Monday, September 13, 2010

Night Time in the Landscape

Landscape lighting is probably the most over- looked and under- utilized design element in landscape design but one of the most client-appreciated design features that I can think of in landscape design today.

The entire landscape may be designed and displayed beautifully to be enjoyed during the daylight hours but it can really come alive and be completely transformed when the sun goes down. At nighttime, the landscape design just seems to take on a whole new personality that is hard to resist. There are certain plants and design features that are just made for accepting lumens. Any surface with texture, whether it be a plant or a wall face seems to have its surface texture amplified about ten times when it is grazed with a little light at nighttime. When thoughtfully designed, depth, shadows, textures and features are seen and interpreted like they could never be experienced by daylight.

Certain design features can be highlighted with the pin-point accuracy of a narrow spot light while other design elements are best evenly flooded with wide angle lighting. Uplighting, downlighting, moonlighting, path lighting, silhouetting and grazing are some of the many techniques utilized during lighting design. With effective landscape lighting there is a distinct purpose for every lumen used. It could be for effect, to create interest, to beautify or for just plain old function, safety and security - but done in a graceful exciting way. Besides illuminating our landscapes, a significant portion of our lighting gestures go to accentuating the building architectural features as well. Whatever the purpose, it can be done in dramatic fashion that makes me wonder why it is not given greater priority as a design element.

We use numerous types of landscape lighting fixtures that can be constructed of a variety of materials. Bronze, copper and stainless steel are the basic material palette that we normally work with. We select the specific light fixture in a particular material to compliment the architecture and to unify all of the metalworks that are present on the project. In some cases we design things to make the fixture disappear into the planting and be a non-feature except for it's dramatic light effect and at other times we depend on the fixture's style, beauty and elegance to serve as a deliberate design feature in our landscape composition.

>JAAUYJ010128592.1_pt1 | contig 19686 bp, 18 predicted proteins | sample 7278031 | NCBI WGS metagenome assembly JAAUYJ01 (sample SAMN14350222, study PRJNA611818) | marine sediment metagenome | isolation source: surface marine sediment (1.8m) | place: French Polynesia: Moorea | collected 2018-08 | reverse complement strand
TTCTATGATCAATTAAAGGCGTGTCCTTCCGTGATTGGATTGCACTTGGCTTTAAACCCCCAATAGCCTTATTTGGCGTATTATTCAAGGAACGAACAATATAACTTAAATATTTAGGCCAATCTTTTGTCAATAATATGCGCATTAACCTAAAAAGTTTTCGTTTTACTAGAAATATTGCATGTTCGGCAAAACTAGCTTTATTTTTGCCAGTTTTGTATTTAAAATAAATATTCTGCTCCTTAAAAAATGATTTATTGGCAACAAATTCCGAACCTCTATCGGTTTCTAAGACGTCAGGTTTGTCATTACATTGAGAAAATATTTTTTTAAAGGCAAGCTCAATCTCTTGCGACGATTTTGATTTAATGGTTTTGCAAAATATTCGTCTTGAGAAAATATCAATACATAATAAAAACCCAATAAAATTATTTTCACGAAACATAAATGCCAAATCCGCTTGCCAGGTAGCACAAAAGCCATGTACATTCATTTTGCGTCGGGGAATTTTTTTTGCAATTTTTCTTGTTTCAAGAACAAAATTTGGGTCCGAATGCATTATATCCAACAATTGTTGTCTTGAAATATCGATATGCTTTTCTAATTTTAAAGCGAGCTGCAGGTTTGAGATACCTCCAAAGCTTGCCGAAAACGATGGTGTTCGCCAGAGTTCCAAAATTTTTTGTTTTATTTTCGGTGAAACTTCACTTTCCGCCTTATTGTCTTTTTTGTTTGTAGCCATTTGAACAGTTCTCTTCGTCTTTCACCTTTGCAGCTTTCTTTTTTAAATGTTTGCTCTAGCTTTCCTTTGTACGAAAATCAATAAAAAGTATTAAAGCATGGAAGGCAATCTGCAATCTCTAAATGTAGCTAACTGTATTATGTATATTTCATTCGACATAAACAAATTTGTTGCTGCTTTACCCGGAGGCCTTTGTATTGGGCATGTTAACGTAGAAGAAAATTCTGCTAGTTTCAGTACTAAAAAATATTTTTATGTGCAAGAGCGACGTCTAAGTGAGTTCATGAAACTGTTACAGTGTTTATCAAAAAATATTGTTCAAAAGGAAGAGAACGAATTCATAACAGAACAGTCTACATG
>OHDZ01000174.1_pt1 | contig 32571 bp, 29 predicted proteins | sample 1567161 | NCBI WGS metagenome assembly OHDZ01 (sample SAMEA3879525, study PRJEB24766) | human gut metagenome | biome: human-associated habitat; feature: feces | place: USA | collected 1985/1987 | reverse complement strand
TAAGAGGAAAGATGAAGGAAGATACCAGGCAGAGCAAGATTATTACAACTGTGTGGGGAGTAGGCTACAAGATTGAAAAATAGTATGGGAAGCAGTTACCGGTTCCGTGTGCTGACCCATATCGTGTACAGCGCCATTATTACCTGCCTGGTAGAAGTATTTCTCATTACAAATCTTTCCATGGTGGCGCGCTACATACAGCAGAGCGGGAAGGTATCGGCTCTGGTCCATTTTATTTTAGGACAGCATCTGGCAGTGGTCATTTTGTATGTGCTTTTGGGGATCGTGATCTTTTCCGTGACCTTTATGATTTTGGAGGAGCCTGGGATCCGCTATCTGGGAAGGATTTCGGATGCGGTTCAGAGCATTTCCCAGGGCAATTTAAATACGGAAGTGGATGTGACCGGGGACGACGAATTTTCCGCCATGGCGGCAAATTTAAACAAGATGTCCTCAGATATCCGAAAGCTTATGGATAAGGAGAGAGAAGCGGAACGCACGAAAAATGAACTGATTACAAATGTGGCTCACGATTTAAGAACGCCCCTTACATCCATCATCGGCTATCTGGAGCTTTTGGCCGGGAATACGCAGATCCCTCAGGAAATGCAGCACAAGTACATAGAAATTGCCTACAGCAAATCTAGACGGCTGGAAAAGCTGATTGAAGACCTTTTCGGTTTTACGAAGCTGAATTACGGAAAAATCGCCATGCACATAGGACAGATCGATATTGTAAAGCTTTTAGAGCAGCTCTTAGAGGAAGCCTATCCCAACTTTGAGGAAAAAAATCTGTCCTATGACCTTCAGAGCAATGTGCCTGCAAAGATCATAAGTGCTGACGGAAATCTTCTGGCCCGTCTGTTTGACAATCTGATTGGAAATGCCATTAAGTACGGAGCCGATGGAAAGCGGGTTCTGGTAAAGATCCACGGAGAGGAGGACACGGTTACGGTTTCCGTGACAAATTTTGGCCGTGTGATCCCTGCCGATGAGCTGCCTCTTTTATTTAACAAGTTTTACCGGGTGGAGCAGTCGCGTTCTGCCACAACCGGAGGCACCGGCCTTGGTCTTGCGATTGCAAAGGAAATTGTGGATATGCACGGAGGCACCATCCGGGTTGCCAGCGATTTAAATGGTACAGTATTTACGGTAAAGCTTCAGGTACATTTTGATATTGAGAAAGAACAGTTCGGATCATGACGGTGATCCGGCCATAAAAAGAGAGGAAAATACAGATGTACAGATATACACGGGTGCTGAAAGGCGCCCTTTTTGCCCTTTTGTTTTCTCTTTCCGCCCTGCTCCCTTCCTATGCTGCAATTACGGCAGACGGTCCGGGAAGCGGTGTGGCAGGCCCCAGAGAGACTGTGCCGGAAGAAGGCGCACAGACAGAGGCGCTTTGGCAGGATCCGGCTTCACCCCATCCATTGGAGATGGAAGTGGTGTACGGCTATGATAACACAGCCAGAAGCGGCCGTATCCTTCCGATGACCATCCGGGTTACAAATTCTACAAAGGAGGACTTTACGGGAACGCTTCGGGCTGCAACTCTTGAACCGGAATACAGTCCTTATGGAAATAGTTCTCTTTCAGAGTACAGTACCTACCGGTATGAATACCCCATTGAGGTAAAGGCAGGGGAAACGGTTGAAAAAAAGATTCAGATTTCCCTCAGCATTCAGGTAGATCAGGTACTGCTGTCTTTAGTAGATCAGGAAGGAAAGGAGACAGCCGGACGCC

Fortunately for us lighting designers, the landscape lighting technology has advanced very nicely over the last few years to a point where now, energy consumption is not as much of a concern because of the introduction of LED fixtures. These LED fixtures use only 10-15% of the power of conventional halogen fixtures. That brings with it a long list of many other uninteresting benefits that we need not discuss now.

The important thing is that with the energy savings produced with LED fixtures, it frees our design and allows us to be more fully concerned with visual priorities rather than be burdened with energy consumption issues. On our projects, the lighting is one of the final elements to be installed. We prefer to implement our lighting design with an exterior lighting contractor specialist who is willing to provide nighttime field demonstrations and fine-tuning in the field. When it comes to lighting, I am always surprised with the benefits that nighttime fine-tuning and focusing provides in the field during the final installation.

I do not know why, but a previously unknown unusual effect seems to always be discovered during this process. Lighting continues to be this unusual irresistible mystery. 

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